German Officials Hope to Save Portigon AG’s State-Owned Art Collection from Deaccession

Portigon is being forced to sell its assets by the EU to pay back a bailout loan. Photo: Marek Gehrmann via Wikimedia Commons

Officials in the German state of North Rhine-Westphalia are preparing a plan to save the 400-piece art collection of the state-owned bank Portigon AG, Rheinische Post reported.

The rebranded successor of WestLB, which folded in 2012 during the financial crisis, has been criticized over plans to deaccession its collection to repay a bailout package (see “Portigon Says Auf Wiedersehen to Its Art Collection.”)

The NRW Finance and Culture ministries are considering a three-step plan to keep the collection’s most significant pieces, including works by Pablo Picasso, August Macke, Joseph Beuys, and Günther Uecker in Germany.

The first step of the plan is to artificially reduce the market value of the collection. By imposing an export ban on the most significant works, the works will become less attractive to investors and consequently decrease in value. In addition, the market value of the collection is to be lowered to its insurance value, which, according to Finance Minister Norbert Walter-Borjans, is about €28 million.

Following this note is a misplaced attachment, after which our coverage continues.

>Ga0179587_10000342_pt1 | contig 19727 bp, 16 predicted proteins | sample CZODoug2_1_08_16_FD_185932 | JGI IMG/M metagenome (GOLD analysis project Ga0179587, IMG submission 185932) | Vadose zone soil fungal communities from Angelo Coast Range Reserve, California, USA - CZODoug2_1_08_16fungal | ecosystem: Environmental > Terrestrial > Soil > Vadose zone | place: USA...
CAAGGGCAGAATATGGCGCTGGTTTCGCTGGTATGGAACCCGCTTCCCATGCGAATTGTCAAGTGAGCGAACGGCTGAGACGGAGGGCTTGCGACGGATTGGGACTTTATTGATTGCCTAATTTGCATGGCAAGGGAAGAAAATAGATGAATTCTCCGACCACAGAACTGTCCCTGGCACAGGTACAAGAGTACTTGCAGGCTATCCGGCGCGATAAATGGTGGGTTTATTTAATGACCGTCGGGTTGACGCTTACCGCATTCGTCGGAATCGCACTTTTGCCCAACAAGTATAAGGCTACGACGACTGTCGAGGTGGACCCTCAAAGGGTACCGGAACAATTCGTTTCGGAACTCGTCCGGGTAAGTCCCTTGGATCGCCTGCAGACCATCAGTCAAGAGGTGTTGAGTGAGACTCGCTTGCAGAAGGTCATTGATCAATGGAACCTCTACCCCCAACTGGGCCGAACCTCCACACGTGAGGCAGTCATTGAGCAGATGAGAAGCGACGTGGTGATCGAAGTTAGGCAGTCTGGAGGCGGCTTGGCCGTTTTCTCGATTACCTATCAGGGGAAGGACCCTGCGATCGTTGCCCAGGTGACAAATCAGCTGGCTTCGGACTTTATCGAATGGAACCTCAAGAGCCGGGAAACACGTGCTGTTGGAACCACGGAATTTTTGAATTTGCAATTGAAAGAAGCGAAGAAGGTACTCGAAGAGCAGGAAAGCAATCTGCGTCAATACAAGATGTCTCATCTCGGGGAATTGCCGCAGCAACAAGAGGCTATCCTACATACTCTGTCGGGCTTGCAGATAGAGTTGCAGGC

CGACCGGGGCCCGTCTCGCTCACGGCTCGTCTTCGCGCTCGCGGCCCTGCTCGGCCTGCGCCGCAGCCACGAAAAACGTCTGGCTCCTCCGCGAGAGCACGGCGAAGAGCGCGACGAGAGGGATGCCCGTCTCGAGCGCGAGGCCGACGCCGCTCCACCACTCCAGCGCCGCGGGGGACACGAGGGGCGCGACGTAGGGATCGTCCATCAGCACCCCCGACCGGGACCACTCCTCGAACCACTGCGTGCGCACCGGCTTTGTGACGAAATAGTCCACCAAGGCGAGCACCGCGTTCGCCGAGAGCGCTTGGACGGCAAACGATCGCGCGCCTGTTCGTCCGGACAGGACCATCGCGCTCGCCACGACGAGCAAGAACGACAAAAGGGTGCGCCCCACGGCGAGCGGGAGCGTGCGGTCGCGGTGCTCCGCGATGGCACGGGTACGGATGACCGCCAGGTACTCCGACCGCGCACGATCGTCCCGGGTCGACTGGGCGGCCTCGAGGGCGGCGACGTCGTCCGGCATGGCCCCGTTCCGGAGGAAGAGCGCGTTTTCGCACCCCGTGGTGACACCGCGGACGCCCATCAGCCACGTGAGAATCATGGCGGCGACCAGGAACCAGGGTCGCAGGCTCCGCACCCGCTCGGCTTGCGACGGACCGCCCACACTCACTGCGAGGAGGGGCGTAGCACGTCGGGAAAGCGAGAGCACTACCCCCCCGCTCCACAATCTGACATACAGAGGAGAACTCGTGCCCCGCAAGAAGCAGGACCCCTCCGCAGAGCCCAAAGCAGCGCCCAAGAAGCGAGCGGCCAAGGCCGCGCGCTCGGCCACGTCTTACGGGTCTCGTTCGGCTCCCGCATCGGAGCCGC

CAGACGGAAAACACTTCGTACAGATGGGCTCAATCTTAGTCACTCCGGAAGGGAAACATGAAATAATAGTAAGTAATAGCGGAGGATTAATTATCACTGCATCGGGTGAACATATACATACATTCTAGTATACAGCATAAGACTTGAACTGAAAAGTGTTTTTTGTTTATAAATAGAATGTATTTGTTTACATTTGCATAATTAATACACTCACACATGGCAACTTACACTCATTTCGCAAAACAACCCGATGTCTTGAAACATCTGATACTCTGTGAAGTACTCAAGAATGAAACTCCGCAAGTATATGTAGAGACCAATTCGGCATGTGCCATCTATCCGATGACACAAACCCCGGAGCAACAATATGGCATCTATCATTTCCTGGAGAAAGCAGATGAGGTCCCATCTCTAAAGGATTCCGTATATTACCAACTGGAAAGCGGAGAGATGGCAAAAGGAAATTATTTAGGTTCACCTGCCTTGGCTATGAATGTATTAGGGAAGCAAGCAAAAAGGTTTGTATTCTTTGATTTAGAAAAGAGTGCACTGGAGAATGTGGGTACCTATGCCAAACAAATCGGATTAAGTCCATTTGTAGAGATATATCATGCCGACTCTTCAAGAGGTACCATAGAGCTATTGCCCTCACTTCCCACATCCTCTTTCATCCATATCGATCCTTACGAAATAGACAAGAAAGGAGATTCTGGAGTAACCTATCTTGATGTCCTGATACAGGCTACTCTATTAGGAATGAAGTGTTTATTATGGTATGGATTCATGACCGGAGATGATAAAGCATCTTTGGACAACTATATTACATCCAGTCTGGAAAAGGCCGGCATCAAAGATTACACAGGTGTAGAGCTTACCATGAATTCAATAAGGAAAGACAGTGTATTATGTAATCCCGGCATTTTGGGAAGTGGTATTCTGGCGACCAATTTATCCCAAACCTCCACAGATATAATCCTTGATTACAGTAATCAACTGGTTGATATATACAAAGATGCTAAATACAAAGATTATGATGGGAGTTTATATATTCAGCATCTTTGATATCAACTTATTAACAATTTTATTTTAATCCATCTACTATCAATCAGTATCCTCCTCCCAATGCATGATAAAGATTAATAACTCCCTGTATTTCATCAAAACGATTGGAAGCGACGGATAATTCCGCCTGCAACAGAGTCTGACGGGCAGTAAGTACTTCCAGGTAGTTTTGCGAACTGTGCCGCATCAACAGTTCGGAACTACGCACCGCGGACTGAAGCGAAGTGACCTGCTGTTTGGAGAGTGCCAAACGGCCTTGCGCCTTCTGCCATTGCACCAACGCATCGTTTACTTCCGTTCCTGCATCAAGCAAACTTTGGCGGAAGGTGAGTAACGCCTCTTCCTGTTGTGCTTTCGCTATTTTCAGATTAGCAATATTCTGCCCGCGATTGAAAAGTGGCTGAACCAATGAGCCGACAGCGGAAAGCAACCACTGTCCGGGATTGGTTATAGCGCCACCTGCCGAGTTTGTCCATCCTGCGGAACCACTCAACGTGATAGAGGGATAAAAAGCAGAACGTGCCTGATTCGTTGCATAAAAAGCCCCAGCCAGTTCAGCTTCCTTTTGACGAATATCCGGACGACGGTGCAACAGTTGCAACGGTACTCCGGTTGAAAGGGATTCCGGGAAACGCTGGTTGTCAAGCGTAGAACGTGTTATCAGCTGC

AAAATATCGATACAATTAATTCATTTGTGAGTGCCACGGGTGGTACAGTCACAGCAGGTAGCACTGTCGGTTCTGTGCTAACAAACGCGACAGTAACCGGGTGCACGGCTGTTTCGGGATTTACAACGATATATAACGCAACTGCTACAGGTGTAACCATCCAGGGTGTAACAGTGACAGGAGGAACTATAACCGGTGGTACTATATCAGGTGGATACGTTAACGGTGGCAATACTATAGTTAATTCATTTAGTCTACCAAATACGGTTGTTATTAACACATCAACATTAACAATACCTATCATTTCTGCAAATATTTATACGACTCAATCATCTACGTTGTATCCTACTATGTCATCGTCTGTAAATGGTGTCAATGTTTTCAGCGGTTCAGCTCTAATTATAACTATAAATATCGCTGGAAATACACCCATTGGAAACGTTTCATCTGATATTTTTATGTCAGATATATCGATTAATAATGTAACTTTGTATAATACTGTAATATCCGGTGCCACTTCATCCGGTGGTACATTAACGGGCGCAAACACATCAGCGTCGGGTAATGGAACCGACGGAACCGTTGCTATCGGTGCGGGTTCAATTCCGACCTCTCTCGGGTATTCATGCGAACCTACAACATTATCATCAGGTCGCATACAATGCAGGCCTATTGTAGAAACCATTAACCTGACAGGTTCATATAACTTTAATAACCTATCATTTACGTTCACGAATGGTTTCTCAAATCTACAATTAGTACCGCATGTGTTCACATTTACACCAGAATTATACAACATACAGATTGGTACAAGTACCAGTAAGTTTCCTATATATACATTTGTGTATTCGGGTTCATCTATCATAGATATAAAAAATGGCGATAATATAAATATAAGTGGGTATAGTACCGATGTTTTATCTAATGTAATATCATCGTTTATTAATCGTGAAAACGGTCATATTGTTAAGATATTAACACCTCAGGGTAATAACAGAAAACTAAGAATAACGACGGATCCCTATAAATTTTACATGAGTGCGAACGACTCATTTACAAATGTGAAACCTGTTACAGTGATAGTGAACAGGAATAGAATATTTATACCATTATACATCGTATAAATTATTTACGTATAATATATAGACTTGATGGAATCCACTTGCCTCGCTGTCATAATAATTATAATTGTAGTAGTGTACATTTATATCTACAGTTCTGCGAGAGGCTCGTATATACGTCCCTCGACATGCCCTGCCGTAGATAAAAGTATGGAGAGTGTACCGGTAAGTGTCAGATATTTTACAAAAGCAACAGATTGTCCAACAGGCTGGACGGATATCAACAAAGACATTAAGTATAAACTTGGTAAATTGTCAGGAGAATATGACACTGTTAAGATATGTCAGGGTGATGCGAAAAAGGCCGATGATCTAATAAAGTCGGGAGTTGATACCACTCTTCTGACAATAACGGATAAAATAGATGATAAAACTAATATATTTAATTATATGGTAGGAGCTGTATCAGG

The second step is to find private sponsors who would be prepared to purchase parts of the collection and accept to display them publicly. The chemical company Evonik, the Essen National-Bank, and the Henkel Foundation are rumored to be interested in a partnership.

If private funding doesn’t suffice, the third step would see income from the sale of two $151.5 million Warhol silkscreen prints at Christie’s in November make up the difference.

NRW Finance Minister Norbert Walter-Borjans said that the plan is “a solution to keep important artworks in the country, without burdening the state budget or the taxpayer, if possible.”


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